National Provider Network (NPN)

38. The network of ten organisations who provide independent advocacy to children and young people at children's hearings in Scotland have an important role in helping children and young people's voices to be heard, their wishes taken into account and their rights upheld. The organisations created the National Providers Network from summer 2020. The network developed shared aims with the purpose of supporting the national coverage of independent advocacy in the most consistent and cohesive way possible. The underpinning ethos of the network was to ensure children and young people had access to independent advocacy when they needed it in the Children's Hearing system. A key function of the National Providers Network was to collaboratively work together to share practice, learning and challenges.

39. In March 2021, it had become clear there was a great opportunity to align outcomes measurement across all providers where possible by developing an outcomes framework and tools that would enhance our understanding of the experiences of children and young people in the Hearings system. From the summer of 2021, the network partners agreed a focus on improving how they could evidence the impact of the advocacy role for those they support. In particular, they wanted to develop:

  • Tools to measure outcomes that are suitable for the children and young people they work with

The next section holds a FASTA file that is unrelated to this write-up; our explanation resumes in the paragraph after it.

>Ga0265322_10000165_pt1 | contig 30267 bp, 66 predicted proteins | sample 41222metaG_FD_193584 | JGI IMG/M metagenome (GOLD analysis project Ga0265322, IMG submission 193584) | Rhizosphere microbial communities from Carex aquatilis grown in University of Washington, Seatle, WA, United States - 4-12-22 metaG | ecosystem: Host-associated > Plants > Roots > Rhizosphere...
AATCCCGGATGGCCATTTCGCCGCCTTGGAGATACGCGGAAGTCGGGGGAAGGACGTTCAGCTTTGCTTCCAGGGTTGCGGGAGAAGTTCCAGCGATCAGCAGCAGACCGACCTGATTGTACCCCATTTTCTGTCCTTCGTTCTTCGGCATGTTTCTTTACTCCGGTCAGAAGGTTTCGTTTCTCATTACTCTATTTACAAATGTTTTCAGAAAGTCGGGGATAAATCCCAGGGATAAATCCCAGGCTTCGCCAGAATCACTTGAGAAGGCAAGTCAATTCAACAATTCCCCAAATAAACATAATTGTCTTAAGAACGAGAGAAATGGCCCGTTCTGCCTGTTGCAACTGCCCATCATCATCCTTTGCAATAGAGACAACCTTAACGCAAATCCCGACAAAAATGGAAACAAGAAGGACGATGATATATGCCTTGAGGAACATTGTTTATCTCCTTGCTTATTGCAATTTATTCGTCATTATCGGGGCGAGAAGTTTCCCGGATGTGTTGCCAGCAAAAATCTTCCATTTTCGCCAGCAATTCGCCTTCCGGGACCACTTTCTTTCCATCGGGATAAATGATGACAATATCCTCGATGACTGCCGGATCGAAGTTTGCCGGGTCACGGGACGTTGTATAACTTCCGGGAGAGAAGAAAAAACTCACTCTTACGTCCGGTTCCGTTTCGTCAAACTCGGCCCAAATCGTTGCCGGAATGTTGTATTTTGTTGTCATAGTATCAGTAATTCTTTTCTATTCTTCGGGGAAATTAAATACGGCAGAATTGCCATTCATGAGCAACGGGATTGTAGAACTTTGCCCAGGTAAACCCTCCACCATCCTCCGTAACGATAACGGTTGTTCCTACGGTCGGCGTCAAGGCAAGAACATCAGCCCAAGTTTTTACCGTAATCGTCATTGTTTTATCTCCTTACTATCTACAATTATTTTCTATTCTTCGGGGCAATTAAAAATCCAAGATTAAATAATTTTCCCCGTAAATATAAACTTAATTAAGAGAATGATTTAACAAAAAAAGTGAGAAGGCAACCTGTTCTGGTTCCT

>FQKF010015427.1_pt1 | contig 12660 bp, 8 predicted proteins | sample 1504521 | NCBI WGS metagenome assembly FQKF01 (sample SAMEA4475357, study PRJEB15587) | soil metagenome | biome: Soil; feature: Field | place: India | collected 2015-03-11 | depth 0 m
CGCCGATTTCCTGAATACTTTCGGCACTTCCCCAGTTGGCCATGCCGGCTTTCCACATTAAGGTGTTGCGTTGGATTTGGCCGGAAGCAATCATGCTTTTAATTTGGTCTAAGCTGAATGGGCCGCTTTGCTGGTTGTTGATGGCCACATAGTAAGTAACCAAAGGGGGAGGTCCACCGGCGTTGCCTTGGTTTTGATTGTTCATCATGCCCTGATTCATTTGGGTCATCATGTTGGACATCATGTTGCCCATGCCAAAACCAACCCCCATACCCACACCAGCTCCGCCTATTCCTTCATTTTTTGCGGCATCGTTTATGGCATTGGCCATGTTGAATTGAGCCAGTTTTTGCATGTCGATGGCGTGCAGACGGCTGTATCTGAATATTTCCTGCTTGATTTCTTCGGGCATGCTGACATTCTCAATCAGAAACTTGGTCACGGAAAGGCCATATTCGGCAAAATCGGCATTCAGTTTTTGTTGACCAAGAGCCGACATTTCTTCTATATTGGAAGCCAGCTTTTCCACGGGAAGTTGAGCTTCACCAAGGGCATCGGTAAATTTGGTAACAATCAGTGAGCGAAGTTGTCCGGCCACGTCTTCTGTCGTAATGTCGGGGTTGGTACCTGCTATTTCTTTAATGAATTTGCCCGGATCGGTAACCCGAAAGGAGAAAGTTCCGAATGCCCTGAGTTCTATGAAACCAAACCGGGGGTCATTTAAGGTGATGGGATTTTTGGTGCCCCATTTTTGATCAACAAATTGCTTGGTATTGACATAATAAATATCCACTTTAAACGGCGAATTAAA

• Consistency in the outcomes used across the network
  • A means to collect evidence from a range of sources

40. The project on measuring and evidence outcomes has been taken forward and resources will be shared on conclusion of the work.

Outputs - The National Providers Network has demonstrated very effective collaborative working between provider organisations, with a shared agenda to raise and address practice matters to provide the best possible professional advocacy service for children and young people.

Scottish Government have committed to continue to be available, transparent and honest with providers and partners and to remain open to suggestions and ideas to provide enhancements to the service.

The work of the National Providers Network and the Children's Hearings Advocacy Expert Reference Group is invaluable in driving forward ambitions for the advocacy provision.

Advocacy worker's role within Hearings